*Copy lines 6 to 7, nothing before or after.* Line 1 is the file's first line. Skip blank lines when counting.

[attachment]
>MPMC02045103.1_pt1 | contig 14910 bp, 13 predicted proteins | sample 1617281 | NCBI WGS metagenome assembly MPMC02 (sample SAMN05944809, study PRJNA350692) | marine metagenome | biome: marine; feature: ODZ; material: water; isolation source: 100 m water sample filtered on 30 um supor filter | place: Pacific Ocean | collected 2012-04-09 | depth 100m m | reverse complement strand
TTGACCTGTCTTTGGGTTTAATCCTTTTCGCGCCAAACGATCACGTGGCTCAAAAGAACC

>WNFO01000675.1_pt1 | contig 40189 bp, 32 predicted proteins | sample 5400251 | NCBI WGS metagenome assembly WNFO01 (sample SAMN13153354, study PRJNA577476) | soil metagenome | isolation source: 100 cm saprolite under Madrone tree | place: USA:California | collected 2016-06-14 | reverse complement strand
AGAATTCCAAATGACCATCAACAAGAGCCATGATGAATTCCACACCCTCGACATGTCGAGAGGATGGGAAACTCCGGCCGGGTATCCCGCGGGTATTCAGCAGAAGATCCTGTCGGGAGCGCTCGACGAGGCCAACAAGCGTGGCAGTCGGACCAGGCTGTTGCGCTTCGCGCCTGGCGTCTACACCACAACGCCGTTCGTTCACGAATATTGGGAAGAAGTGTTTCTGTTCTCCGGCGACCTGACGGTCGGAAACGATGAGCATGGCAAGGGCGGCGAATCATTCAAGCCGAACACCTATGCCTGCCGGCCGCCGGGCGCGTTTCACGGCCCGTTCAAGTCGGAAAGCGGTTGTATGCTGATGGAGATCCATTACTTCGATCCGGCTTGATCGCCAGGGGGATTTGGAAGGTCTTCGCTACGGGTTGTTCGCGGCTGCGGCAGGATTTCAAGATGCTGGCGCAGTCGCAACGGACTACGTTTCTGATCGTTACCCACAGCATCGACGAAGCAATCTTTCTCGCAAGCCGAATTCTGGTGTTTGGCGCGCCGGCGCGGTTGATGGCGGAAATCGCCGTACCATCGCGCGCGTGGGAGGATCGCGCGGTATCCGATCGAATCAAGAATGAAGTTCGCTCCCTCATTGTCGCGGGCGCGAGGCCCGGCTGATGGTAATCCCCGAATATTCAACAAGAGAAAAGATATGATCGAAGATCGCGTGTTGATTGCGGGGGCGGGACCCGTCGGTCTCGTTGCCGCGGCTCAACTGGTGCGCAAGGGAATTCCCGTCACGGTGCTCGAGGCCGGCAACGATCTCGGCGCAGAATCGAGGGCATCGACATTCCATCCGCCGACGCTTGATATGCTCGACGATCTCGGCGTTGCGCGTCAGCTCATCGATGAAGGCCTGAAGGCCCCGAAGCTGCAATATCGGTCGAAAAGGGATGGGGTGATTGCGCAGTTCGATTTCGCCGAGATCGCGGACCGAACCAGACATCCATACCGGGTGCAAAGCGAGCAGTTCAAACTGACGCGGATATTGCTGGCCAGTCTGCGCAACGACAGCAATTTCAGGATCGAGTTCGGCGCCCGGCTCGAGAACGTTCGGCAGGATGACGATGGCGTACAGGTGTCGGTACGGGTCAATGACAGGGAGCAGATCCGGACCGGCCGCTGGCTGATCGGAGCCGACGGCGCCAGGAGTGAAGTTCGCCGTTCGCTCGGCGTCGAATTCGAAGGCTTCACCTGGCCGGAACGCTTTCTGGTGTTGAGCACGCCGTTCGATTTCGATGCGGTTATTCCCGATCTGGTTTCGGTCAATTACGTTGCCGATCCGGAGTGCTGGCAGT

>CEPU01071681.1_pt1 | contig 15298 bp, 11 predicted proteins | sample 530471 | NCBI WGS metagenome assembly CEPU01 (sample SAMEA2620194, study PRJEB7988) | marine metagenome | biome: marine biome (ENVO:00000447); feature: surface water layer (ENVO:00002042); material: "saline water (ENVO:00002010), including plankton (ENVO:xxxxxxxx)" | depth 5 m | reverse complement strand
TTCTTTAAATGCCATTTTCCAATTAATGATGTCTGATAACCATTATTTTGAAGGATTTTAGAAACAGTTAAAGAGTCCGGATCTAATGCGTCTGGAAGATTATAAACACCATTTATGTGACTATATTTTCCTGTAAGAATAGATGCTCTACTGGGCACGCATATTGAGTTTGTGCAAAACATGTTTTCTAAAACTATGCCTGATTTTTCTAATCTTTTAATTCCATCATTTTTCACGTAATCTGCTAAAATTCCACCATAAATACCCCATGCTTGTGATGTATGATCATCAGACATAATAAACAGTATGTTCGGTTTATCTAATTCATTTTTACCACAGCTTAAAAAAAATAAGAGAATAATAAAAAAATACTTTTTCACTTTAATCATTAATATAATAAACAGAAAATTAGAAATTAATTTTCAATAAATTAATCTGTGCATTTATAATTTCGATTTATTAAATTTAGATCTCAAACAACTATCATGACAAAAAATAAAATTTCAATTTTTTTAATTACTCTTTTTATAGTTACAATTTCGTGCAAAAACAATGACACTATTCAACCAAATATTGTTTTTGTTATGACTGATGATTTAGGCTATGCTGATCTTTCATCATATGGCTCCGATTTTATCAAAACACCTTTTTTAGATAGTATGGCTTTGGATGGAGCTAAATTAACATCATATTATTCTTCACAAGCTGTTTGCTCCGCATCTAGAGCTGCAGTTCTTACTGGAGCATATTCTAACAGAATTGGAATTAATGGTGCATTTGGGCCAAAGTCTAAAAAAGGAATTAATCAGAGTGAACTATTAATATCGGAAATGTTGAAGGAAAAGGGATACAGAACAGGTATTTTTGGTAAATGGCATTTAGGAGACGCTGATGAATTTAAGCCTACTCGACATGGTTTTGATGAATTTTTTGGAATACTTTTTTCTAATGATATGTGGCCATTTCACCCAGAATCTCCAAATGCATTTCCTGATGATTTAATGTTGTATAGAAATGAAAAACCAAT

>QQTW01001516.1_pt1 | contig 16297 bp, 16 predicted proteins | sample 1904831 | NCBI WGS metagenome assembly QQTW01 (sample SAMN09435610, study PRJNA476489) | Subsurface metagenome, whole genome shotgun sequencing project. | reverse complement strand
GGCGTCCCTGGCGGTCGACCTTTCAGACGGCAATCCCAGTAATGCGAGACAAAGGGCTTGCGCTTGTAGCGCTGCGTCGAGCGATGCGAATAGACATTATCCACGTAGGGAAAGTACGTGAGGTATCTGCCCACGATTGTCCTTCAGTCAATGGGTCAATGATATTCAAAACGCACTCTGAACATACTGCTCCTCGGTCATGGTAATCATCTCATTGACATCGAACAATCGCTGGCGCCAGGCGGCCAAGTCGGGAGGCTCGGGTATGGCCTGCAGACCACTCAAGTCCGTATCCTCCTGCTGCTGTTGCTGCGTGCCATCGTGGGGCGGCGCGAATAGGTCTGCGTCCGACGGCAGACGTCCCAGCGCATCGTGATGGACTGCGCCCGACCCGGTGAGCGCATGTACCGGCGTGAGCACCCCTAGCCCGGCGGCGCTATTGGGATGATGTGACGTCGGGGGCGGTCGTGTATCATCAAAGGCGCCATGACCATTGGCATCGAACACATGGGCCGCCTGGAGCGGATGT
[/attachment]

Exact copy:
TTCTTTAAATGCCATTTTCCAATTAATGATGTCTGATAACCATTATTTTGAAGGATTTTAGAAACAGTTAAAGAGTCCGGATCTAATGCGTCTGGAAGATTATAAACACCATTTATGTGACTATATTTTCCTGTAAGAATAGATGCTCTACTGGGCACGCATATTGAGTTTGTGCAAAACATGTTTTCTAAAACTATGCCTGATTTTTCTAATCTTTTAATTCCATCATTTTTCACGTAATCTGCTAAAATTCCACCATAAATACCCCATGCTTGTGATGTATGATCATCAGACATAATAAACAGTATGTTCGGTTTATCTAATTCATTTTTACCACAGCTTAAAAAAAATAAGAGAATAATAAAAAAATACTTTTTCACTTTAATCATTAATATAATAAACAGAAAATTAGAAATTAATTTTCAATAAATTAATCTGTGCATTTATAATTTCGATTTATTAAATTTAGATCTCAAACAACTATCATGACAAAAAATAAAATTTCAATTTTTTTAATTACTCTTTTTATAGTTACAATTTCGTGCAAAAACAATGACACTATTCAACCAAATATTGTTTTTGTTATGACTGATGATTTAGGCTATGCTGATCTTTCATCATATGGCTCCGATTTTATCAAAACACCTTTTTTAGATAGTATGGCTTTGGATGGAGCTAAATTAACATCATATTATTCTTCACAAGCTGTTTGCTCCGCATCTAGAGCTGCAGTTCTTACTGGAGCATATTCTAACAGAATTGGAATTAATGGTGCATTTGGGCCAAAGTCTAAAAAAGGAATTAATCAGAGTGAACTATTAATATCGGAAATGTTGAAGGAAAAGGGATACAGAACAGGTATTTTTGGTAAATGGCATTTAGGAGACGCTGATGAATTTAAGCCTACTCGACATGGTTTTGATGAATTTTTTGGAATACTTTTTTCTAATGATATGTGGCCATTTCACCCAGAATCTCCAAATGCATTTCCTGATGATTTAATGTTGTATAGAAATGAAAAACCAAT

>QQTW01001516.1_pt1 | contig 16297 bp, 16 predicted proteins | sample 1904831 | NCBI WGS metagenome assembly QQTW01 (sample SAMN09435610, study PRJNA476489) | Subsurface metagenome, whole genome shotgun sequencing project. | reverse complement strand